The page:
Kentucky Legislature Enacts Draconian Abortion Ban, Overriding Governor’s Veto

The ACLU and Planned Parenthood announced late Wednesday that they are suing Kentucky after the state’s GOP-dominated Legislature voted to override the Democratic governor’s veto of a sweeping 15-week abortion ban, an extreme measure inspired by the Mississippi law that is currently before the U.S. Supreme Court.

The Kentucky Legislature’s vote put the new ban into effect immediately, forcing the state’s only two abortion providers to stop offering care. The law, sponsored in part by Nancy Tate (R27), places severe restrictions on medication abortion. This account for about half of all abortions performed in Kentucky.

By forcing the state’s providers to cease operations, the law will effectively ban all abortions in Kentucky, reproductive rights advocates said. Elizabeth Nash, Guttmacher Institute toldThe Wall Street JournalThe ban could make Kentucky the first state to prohibit abortion at any stage of pregnancy for nearly 50 years.

Planned Parenthood, The national ACLU and the ACLU of Kentucky announced just on the heels of Wednesday’s vote that they are taking legal action in an effort to keep the providers open and operating while the ban, known as H.B. 3 is being litigated. They hope, ultimately, to overturn the law, which they deemed “cruel and unconstitutional.”

These groups claimed that compliance with the new law was impossible by design. The groups pointed out that providers must complete a registration process in order to offer medication abortions under the new restrictions. This is something the state has not yet set up. The organizations also contended that some of the law’s reporting requirements amount to violations of patient privacy.

“Make no mistake: the Kentucky Legislature’s sole goal with this law is to shut down health centers and completely eliminate abortion access in the state,” Planned Parenthood said in a statement. “But we haven’t lost hope — we’re getting to work. Trust us when we say that we will do everything in our power to stop this insidious law from preventing Kentuckians from accessing the vital, time-sensitive healthcare they need and deserve.”

Brigitte Amiri, deputy director of the ACLU’s Reproductive Freedom Project, argued that “the Kentucky Legislature was emboldened by a similar 15-week ban pending before the Supreme Court and other states passing abortion bans, including in Florida and Oklahoma, but this law and others like it remain unconstitutional.”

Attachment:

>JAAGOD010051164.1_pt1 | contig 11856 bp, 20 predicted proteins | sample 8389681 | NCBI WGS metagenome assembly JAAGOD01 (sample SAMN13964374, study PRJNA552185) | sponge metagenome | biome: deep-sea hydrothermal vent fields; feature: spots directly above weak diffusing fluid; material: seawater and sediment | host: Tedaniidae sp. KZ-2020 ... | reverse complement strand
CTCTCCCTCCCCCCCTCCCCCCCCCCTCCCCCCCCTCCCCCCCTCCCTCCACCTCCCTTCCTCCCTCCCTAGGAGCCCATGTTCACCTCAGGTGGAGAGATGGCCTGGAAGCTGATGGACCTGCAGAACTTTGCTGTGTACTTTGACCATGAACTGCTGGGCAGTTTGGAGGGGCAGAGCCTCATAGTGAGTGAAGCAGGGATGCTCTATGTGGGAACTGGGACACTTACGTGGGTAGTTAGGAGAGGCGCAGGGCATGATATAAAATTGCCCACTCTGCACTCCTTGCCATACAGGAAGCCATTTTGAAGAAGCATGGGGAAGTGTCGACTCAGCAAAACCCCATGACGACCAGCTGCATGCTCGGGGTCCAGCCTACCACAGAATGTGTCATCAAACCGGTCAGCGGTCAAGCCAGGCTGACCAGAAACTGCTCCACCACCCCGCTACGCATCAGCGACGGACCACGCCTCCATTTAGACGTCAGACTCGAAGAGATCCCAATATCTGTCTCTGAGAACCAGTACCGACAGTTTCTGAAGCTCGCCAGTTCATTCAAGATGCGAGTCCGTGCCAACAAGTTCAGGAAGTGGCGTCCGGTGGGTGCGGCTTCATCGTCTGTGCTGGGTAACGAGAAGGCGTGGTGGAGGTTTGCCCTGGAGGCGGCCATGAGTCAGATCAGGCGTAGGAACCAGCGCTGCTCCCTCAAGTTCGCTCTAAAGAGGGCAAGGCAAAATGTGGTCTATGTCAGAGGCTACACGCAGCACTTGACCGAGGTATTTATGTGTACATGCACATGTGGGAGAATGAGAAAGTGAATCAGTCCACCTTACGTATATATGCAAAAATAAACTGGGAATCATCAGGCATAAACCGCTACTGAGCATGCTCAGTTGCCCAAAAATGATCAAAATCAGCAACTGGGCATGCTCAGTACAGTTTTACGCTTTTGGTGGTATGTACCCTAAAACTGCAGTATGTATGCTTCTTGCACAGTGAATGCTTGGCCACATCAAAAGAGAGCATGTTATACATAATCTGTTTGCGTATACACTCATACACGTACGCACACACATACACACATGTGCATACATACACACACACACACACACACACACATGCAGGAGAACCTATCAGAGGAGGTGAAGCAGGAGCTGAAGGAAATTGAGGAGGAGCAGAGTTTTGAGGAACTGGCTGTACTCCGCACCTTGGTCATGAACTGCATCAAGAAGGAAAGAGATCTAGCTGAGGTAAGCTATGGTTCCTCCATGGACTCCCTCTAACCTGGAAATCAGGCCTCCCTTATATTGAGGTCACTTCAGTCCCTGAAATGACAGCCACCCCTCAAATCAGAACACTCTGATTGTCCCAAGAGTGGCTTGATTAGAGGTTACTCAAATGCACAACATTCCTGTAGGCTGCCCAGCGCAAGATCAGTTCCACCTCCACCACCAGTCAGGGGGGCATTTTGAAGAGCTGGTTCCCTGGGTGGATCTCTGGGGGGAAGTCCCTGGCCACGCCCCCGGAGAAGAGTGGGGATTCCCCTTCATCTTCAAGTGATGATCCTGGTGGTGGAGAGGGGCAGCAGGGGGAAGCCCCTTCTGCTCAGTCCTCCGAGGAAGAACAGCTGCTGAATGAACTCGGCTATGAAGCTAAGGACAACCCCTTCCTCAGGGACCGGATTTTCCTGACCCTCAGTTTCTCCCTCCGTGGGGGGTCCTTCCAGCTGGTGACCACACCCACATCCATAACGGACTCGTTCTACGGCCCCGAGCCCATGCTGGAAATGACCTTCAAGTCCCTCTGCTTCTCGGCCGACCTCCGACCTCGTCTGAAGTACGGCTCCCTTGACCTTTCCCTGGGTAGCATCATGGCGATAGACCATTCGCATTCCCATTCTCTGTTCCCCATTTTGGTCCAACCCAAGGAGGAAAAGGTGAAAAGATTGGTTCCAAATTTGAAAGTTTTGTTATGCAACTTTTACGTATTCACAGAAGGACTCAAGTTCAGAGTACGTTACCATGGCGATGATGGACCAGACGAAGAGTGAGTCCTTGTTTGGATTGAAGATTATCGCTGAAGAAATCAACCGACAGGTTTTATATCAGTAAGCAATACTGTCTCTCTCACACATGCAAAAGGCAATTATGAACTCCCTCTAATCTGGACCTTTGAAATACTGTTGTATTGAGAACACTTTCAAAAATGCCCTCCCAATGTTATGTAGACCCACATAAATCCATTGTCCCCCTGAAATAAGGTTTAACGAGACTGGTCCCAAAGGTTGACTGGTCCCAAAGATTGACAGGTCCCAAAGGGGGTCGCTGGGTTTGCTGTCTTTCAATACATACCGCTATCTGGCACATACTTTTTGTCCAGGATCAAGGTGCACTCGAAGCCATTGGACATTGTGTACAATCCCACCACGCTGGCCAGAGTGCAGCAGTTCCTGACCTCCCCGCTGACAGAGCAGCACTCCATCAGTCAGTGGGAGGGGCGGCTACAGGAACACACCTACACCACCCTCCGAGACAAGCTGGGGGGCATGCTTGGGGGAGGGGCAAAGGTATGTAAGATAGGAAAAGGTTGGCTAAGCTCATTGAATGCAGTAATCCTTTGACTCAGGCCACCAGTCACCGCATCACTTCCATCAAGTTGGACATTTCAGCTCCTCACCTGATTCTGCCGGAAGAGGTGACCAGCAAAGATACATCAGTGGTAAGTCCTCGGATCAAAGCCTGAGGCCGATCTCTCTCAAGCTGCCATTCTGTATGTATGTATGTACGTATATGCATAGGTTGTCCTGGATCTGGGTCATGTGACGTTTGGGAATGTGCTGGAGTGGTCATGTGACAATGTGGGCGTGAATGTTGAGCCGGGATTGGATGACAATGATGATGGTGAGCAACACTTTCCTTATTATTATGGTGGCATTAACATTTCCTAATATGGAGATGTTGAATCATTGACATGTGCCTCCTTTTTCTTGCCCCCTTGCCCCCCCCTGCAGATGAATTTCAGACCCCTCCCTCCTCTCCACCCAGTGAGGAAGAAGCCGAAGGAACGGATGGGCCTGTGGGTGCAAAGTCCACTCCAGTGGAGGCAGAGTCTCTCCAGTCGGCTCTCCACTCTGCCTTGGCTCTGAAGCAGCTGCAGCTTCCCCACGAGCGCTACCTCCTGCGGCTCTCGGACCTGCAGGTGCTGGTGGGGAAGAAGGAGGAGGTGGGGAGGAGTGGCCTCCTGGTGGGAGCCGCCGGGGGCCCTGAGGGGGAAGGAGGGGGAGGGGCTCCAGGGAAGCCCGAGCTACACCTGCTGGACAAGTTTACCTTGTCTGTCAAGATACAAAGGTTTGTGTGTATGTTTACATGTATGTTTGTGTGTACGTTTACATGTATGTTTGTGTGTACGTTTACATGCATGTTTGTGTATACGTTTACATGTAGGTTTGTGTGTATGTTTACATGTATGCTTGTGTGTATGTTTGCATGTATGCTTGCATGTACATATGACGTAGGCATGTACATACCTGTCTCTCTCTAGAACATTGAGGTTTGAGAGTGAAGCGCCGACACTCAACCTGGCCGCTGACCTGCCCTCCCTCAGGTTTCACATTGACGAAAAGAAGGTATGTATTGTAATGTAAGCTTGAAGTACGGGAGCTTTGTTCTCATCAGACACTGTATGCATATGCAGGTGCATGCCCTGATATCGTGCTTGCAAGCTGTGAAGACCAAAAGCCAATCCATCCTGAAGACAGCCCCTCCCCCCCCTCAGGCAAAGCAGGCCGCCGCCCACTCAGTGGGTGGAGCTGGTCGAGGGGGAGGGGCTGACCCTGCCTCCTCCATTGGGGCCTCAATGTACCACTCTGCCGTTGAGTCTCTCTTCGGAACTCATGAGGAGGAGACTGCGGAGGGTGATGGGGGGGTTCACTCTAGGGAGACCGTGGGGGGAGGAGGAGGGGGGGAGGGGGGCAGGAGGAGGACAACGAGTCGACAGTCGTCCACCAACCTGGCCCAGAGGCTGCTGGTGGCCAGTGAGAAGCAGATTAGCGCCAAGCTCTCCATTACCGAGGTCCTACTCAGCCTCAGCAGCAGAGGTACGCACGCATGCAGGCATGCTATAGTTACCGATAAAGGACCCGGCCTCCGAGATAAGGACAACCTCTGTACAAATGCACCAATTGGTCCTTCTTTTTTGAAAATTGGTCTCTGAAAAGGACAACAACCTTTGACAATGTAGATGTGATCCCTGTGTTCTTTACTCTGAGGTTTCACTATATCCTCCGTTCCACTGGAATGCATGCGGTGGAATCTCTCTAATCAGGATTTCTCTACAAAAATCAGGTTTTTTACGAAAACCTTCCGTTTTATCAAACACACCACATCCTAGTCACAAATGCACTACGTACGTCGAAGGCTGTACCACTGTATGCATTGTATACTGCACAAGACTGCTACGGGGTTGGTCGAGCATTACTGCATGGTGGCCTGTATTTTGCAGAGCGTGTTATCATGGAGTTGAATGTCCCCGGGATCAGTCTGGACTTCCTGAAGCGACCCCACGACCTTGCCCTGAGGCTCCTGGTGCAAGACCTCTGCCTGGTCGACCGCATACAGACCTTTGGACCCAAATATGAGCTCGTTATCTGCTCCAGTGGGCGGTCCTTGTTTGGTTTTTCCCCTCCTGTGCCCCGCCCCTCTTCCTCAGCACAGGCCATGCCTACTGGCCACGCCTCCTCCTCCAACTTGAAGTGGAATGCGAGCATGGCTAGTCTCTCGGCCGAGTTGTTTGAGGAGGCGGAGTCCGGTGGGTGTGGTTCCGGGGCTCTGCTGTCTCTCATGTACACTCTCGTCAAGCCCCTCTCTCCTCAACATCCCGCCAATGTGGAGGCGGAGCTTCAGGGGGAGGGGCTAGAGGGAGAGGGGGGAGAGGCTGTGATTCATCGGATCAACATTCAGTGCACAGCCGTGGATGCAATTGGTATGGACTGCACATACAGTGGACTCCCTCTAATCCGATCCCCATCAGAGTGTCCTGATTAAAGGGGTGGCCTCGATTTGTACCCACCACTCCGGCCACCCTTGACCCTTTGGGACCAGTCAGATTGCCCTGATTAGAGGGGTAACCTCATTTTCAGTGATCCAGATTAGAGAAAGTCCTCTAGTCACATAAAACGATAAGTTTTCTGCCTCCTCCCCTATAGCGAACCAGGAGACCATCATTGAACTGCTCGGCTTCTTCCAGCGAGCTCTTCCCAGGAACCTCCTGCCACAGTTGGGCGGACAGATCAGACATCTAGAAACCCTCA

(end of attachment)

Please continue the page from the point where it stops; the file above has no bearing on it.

“We urge the court to block this law immediately,” Amiri added, “and ensure that people in Kentucky can continue to access abortion care.”

The Kentucky Legislature’s move came less than 48 hours after Oklahoma’s Republican Gov. Kevin Stitt signed into lawThis law prohibits healthcare professionals performing abortions at any stage during pregnancy. The Oklahoma law is similar to the Mississippi ban and the Kentucky law. However, it does not include a narrow exception for pregnant women whose lives are in danger.

The Oklahoma ban will take effect in August.

“With the Texas six-week ban in place, many people are traveling to Oklahoma to get care,” Nancy Northup, president and CEO of the Center for Reproductive Rights, saidIn a statement issued earlier this week. “We’ve sued the state of Oklahoma ten times in the last decade to protect abortion access and we will challenge this law as well to stop this travesty from ever taking effect.”

In 2022 according toThe Guttmacher Institute reports that Republican legislators in 41 states have presented 529 legislative proposals to limit abortion. These restrictions have been implemented in a variety of states, including Arizona, Idaho, Wyoming, and even Washington.

As legislation is passed to codify the growing number of state-level abortion bans, it has been a steady stream. Roe v. WadeDespite the opposition of every Republican, and Sen. Joe Manchin (D.W.Va.), the federal law is still stuck in the U.S. Senate. joinedThe GOP infilibustering the legislation in February.

In a statement following the Kentucky Legislature’s vote on Wednesday, U.S. Senate candidate Charles Booker — who is vying for Sen. Rand Paul’s (R-Ky.) seat — said that “women have officially been told their lives don’t matter in the Commonwealth of Kentucky.”

“H.B. 3 is abhorrent, unconstitutional, and absolutely shameful,” said Booker. “Today’s actions only underscore how critical it is that the United States Senate pass the Women’s Health Protection Act, which is exactly what I intend on doing when I am elected this November.”